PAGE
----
Thursday, December 09, 2004

Survival of the Toughest
Leg the Spread : A Woman's Adventures Inside the Trillion-Dollar Boys Club of Commodities Trading by Cari Lynn (Broadway Books $24.95)
Not since Liar's Poker has there been such an up close and outrageous look at what goes on in America's financial institutions. Cari Lynn is a freelance writer in Chicago who clerked in the Mercantile Exchange or (the Merc) for two years. Why the Merc? A friend of hers worked at home a few hours per day trading via computer. He made $1,000 a day and the rest of the time, he lived. A severe and understandable case of "I want what he's got" ensued.
Lynn convinced her friend who had a seat on the exchange, to sponsor her as a clerk (the lowest form of life in the pits) so she could learn the ropes. An orientation video and a yellow polyester blazer later, she was in. The hours, depending on the pit you worked (wheat futures, pork bellies, Yen options, Eurodollars) were approximately 8a.m. to 2p.m.

Lynn went from working in quiet solitude at her own pace to a cacophonous, high-pressure, agressive, male-dominated workplace where millions are made and lost by the second. From the frenetic arbing (the sign language between traders and clerks to buy and sell), to the shouting (orders are shouted as they are signaled), to the shoving, cursing spitting and mauling, Lynn finds that working at the Merc is not for the faint of heart.

I've grabbed men by the throat before. Once you do that they start realizing,well, we can't fuck with her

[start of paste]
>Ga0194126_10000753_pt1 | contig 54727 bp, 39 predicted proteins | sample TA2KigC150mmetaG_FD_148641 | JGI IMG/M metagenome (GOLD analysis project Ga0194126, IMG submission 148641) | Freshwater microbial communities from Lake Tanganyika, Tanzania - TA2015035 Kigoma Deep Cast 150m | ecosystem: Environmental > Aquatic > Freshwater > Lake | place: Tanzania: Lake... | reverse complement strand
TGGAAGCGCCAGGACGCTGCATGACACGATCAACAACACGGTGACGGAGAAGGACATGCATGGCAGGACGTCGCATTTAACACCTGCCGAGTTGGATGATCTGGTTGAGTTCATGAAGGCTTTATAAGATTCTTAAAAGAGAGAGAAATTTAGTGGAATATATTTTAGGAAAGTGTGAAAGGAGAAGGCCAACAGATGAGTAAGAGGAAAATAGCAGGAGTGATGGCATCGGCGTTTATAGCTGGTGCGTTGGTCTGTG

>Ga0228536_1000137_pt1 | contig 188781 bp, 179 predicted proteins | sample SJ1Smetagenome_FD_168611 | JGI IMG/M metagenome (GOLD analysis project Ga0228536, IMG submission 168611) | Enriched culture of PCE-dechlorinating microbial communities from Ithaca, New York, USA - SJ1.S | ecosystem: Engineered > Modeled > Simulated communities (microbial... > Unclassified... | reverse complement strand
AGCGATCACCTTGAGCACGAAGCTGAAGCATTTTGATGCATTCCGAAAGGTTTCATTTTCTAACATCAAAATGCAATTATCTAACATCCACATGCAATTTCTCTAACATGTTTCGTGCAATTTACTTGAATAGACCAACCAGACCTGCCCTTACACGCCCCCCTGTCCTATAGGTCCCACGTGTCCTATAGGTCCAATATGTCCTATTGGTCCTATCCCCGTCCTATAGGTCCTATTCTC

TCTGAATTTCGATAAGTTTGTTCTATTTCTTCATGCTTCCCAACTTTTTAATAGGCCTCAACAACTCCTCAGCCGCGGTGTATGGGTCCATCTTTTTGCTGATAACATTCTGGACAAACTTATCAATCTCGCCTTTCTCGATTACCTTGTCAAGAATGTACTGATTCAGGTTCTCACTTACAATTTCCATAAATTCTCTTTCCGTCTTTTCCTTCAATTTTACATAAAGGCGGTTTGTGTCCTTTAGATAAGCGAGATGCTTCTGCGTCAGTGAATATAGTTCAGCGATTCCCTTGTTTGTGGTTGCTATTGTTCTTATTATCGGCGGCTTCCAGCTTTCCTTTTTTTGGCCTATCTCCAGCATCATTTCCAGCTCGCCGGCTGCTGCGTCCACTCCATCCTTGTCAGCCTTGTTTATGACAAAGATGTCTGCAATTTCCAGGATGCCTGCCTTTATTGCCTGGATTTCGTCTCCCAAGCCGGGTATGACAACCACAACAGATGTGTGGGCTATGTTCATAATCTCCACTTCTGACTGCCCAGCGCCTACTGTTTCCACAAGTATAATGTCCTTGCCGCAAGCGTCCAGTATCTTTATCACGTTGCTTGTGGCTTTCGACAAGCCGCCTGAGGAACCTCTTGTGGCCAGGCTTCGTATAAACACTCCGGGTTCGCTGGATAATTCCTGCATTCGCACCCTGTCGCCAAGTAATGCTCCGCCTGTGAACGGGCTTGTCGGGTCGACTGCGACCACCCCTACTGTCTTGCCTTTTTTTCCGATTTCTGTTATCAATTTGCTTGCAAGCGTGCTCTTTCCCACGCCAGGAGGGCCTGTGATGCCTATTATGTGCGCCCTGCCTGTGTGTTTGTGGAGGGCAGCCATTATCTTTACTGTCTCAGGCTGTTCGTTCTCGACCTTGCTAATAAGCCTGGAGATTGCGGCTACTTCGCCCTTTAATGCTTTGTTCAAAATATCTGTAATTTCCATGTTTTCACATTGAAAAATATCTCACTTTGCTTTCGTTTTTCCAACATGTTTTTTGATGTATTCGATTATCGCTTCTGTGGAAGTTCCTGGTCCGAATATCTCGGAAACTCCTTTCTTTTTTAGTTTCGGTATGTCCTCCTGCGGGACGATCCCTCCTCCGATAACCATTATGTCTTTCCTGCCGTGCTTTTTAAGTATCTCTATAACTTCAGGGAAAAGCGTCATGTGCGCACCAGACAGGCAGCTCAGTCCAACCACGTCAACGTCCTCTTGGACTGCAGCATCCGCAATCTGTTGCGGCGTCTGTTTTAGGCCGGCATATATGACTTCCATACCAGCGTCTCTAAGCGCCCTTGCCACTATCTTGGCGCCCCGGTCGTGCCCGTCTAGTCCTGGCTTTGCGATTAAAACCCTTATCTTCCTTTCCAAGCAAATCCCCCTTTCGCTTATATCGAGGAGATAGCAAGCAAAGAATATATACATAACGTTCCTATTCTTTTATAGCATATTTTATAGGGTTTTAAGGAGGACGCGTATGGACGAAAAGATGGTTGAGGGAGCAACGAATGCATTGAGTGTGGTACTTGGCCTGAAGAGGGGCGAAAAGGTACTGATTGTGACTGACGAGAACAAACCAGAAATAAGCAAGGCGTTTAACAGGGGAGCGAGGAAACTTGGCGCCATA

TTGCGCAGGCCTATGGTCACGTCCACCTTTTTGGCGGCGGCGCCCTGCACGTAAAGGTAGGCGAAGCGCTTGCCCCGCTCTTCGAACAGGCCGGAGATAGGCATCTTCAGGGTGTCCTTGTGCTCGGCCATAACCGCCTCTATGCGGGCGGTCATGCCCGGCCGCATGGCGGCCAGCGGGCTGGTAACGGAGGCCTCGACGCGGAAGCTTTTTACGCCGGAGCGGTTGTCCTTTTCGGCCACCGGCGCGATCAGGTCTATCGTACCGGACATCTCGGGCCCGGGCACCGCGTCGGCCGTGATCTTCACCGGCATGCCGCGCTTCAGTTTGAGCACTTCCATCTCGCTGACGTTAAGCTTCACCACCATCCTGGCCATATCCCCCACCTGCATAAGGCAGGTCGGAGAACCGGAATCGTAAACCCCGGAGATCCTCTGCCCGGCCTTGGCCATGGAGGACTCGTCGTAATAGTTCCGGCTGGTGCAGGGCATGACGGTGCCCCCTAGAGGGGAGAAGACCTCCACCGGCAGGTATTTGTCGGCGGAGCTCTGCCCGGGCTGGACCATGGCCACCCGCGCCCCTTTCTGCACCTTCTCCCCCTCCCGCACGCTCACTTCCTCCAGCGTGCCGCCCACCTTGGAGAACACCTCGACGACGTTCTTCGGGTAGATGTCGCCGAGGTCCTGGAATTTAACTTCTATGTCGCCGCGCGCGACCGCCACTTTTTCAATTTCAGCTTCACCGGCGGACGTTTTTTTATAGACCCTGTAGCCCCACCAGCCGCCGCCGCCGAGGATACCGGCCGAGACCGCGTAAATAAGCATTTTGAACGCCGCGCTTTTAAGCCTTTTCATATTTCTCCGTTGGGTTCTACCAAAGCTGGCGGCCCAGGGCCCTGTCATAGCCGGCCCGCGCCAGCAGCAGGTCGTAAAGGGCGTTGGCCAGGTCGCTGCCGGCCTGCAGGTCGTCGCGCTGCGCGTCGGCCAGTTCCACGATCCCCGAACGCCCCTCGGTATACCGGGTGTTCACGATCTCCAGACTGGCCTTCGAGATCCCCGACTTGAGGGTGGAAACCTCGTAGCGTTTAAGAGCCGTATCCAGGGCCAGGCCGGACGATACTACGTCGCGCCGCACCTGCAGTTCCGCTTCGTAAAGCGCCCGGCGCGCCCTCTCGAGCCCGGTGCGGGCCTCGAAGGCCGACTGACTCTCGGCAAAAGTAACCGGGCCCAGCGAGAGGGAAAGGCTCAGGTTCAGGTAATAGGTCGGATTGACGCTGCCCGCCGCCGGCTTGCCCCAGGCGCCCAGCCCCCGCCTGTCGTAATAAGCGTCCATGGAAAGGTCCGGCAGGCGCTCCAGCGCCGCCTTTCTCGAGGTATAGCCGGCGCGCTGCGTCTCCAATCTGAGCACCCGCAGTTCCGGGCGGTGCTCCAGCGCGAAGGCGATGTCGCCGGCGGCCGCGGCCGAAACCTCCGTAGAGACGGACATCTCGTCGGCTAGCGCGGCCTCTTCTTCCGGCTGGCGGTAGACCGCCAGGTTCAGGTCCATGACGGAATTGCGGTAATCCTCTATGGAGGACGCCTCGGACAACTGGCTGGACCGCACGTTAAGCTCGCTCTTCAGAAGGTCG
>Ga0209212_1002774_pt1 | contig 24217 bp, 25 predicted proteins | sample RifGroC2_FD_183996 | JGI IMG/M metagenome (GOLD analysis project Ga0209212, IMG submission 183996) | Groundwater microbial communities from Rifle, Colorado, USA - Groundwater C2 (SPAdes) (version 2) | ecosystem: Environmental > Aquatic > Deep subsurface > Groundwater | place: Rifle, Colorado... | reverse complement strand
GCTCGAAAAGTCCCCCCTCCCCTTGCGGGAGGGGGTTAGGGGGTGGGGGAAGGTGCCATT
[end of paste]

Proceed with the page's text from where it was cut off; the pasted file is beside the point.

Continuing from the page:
The skills needed to succeed in futures trading are facility with numbers, a loud voice, not being easily intimidated and overall aggression because you're pushing and shoving and shouting orders in a pit with hundreds of other traders. The most important trait is the ability to handle stress. In her first week on the job, Lynn finds she possesses none of these qualities, and but signs up for an arbing workshop. She is repelled the behavior, fascinated by the vast sums of money to be made and totally hooked.

Overwhelmed by the frenetic pace of the pit, Lynn tries to find a mentor -- a female one, in a business where there are very few. Women at the Merc and the Chicago Board of Trade are routinely insulted, harrassed, felt-up and intimidated until they prove themselves. After that, they get the abuse everyone else gets (shouted profanity). The culture in the pits is "kill or be killed." People are there to make money, not friends. Most of the successful women in the pits have weathered the abuse and learned to fight back. One female trader who survived and eventually started her own firm remembers what she was told when she first stepped into the pit : "You belong on your back at home." The other traders cheered. Another female trader says "You have to knock a few prople over and stand up for yourself; I've grabbed men by the throat before. Once you do that they start realizing, well, we can't fuck with her." This sounds perfectly reasonable given what goes on in the pits.

As Lynn struggles to find her way, she seeks out the women who have not only succeed but endured in a culture that seems out to destroy them. The women share tales of survivial, success and bad behavior in the pits. Some legendary traders provide insight into a culture where money can rain down on you like leaves from a tree, and what that does to human behavior. This a fascinating story of the history of one of the biggest markets in the world.

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